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General David Patraeus' long-awaited testimony finally gets off to a very slow start, but the partisan wrangling had already begun. Today, he and Ambassador Ryan Crocker are  facing a joint committee of Congress; tomorrow they'll talk to the Senate. We update their testimony and hear the reaction from across the political spectrum. On Reporter's Notebook, Pakistan's former Prime Minister re-enters the country is deported almost immediately.

US commander in Iraq General David Petraeus (L) and US Ambassador to Iraq Ryan Crocker (R) confer before testifying to a joint US House Armed Services and Foreign Relations Committee.
Photo: Tim Sloan/AFP/Getty Images

Main Topic General David Petraeus on Capitol Hill 42 MIN, 44 SEC

Before General David Patraeus or Ambassador Ryan Crocker said a word to a joint committee of Congress, Democrats and Republicans were exchanging partisan charges. Democrat Tom Lantos said he respected the witnesses personally, but felt they were sent to convince Americans that victory is at hand. Republican Duncan Hunter—a presidential candidate—said he was outraged that some of his colleagues had attacked the witnesses' credibility. When Petraeus finally got underway, he emphasized that he had neither been scripted nor told what to say by the White House or Pentagon. He said that improved security means US forces can be reduced sometime in the future. But the essence of the message has been telegraphed, and polls show public skepticism that either man is independent of the Bush White House. As the debate on Iraq continues, will the Bush Administration define its objectives?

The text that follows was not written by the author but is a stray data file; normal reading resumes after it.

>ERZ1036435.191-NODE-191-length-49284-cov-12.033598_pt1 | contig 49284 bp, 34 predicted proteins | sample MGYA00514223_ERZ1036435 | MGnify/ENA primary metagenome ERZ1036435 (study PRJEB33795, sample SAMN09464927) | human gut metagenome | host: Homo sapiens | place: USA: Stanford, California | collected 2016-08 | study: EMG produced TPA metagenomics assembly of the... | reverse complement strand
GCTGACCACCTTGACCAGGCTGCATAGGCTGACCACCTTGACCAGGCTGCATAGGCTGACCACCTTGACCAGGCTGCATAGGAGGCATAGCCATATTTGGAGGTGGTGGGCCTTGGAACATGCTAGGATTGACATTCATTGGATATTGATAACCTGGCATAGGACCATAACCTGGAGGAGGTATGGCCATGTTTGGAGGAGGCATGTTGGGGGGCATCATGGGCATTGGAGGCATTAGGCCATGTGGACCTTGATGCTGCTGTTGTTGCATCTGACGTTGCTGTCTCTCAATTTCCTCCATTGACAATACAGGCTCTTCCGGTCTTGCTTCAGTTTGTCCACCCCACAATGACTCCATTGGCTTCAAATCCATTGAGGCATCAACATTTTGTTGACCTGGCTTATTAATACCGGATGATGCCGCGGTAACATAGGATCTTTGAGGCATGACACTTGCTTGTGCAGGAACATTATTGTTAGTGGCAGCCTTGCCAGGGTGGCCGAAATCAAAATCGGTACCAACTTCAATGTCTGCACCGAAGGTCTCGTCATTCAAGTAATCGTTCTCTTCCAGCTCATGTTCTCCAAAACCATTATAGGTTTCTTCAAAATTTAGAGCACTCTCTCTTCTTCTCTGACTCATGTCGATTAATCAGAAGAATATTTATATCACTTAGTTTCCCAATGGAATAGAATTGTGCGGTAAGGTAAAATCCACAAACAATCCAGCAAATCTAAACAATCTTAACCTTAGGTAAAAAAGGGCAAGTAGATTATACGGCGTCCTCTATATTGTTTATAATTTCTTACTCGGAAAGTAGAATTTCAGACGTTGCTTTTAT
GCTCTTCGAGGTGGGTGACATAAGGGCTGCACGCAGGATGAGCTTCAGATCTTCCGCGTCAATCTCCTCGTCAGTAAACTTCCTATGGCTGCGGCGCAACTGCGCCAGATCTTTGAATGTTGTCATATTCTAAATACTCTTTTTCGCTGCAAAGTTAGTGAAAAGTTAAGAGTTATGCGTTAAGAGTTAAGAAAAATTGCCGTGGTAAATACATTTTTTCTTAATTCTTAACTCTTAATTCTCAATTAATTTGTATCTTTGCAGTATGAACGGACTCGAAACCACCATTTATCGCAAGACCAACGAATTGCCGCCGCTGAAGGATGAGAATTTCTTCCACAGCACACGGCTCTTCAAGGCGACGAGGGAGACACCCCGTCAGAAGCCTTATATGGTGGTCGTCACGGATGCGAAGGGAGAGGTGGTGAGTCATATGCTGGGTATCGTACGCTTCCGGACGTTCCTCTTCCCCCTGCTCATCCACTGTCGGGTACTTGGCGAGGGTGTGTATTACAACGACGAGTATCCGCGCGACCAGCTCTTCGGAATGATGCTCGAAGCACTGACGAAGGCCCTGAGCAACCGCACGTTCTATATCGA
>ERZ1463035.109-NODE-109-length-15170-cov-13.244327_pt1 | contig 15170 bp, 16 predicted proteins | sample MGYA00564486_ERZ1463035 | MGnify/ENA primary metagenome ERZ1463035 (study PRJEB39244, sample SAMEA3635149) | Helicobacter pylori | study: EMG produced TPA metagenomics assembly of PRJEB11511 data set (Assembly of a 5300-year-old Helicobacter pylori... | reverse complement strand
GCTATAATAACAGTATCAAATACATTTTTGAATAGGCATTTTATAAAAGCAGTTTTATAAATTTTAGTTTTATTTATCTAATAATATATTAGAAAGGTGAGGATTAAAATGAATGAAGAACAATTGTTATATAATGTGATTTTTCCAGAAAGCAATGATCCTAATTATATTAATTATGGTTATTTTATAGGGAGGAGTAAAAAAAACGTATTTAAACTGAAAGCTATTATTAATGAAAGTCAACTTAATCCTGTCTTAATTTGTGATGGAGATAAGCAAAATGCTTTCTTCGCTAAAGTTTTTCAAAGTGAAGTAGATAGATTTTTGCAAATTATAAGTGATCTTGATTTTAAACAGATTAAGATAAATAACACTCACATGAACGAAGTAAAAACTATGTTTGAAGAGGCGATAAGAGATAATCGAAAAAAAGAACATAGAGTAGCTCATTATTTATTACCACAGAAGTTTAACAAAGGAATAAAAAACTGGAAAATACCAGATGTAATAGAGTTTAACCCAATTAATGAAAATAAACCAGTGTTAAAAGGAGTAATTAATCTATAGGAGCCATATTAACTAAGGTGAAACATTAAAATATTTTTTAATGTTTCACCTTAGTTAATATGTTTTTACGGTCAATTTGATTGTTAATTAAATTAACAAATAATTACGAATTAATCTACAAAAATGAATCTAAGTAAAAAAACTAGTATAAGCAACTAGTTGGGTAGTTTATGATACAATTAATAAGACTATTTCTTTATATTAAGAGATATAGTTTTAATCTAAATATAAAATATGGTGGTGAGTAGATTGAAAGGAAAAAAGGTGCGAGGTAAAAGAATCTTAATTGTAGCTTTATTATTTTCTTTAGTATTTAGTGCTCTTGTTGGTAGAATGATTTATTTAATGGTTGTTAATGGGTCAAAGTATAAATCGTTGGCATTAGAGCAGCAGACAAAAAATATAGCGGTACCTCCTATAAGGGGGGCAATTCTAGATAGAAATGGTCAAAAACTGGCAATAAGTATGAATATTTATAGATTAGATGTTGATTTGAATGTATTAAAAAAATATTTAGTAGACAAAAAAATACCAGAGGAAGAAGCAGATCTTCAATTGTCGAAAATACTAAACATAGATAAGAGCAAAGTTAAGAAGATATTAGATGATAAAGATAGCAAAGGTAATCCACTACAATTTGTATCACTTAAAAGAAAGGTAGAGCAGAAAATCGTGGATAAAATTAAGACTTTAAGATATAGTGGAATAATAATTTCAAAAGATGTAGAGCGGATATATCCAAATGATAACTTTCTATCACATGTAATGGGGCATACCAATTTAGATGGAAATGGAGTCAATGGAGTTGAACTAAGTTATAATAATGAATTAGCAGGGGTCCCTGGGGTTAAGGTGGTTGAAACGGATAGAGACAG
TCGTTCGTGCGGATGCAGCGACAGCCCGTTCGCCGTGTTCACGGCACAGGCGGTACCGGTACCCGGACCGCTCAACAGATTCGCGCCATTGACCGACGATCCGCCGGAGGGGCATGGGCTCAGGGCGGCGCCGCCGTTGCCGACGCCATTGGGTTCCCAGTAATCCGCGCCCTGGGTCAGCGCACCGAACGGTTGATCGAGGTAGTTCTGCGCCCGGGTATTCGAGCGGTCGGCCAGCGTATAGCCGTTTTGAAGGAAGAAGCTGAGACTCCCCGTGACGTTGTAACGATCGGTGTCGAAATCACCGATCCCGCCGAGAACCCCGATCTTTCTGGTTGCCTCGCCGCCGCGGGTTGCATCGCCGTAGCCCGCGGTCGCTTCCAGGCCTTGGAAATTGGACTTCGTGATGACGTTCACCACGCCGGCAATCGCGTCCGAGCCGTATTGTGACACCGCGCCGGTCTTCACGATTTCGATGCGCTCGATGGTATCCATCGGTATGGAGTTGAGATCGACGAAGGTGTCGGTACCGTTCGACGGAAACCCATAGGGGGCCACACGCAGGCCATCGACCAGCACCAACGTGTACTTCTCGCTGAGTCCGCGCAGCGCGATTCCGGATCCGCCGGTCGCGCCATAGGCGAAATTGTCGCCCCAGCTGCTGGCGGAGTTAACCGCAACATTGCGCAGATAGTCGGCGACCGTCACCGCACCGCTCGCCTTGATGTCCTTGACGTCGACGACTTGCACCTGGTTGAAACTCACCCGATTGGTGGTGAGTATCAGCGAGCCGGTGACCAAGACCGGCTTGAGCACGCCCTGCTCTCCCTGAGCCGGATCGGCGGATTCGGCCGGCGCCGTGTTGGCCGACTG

Julian Barnes, Wall Street Journal (@julianbarnes)
Michael Abramowitz, Staff Writer, Washington Post
Michael O'Hanlon, Brookings Institution (@MichaelEOHanlon)
Dennis Ross, Washington Institute for Near East Policy (@washinstitute)
Eli Pariser, Upworthy (@elipariser)
Pete Hegseth, Executive Director, Vets for Freedom

Reporter's Notebook Former Pakistani PM Deported on Return from Exile 6 MIN, 15 SEC

Pakistan's former Prime Minister Nawaz Sharif returned to the country today for the first time since 1999, when he was overthrown and exiled by General—and President—Pervez Musharraf.  Almost immediately, Sharif was deported back to Saudi Arabia after being charged with money laundering and corruption. Today's deportation defies a recent decision by Pakistan's Supreme Court, which affirmed that Sharif has the right to return. Haroon Rashid, chief reporter for the BBC's Urdu Service, has an update on Pakistan's developing political crisis.

Haroon Rashid, Chief Reporter for the BBC's Urdu service in Pakistan

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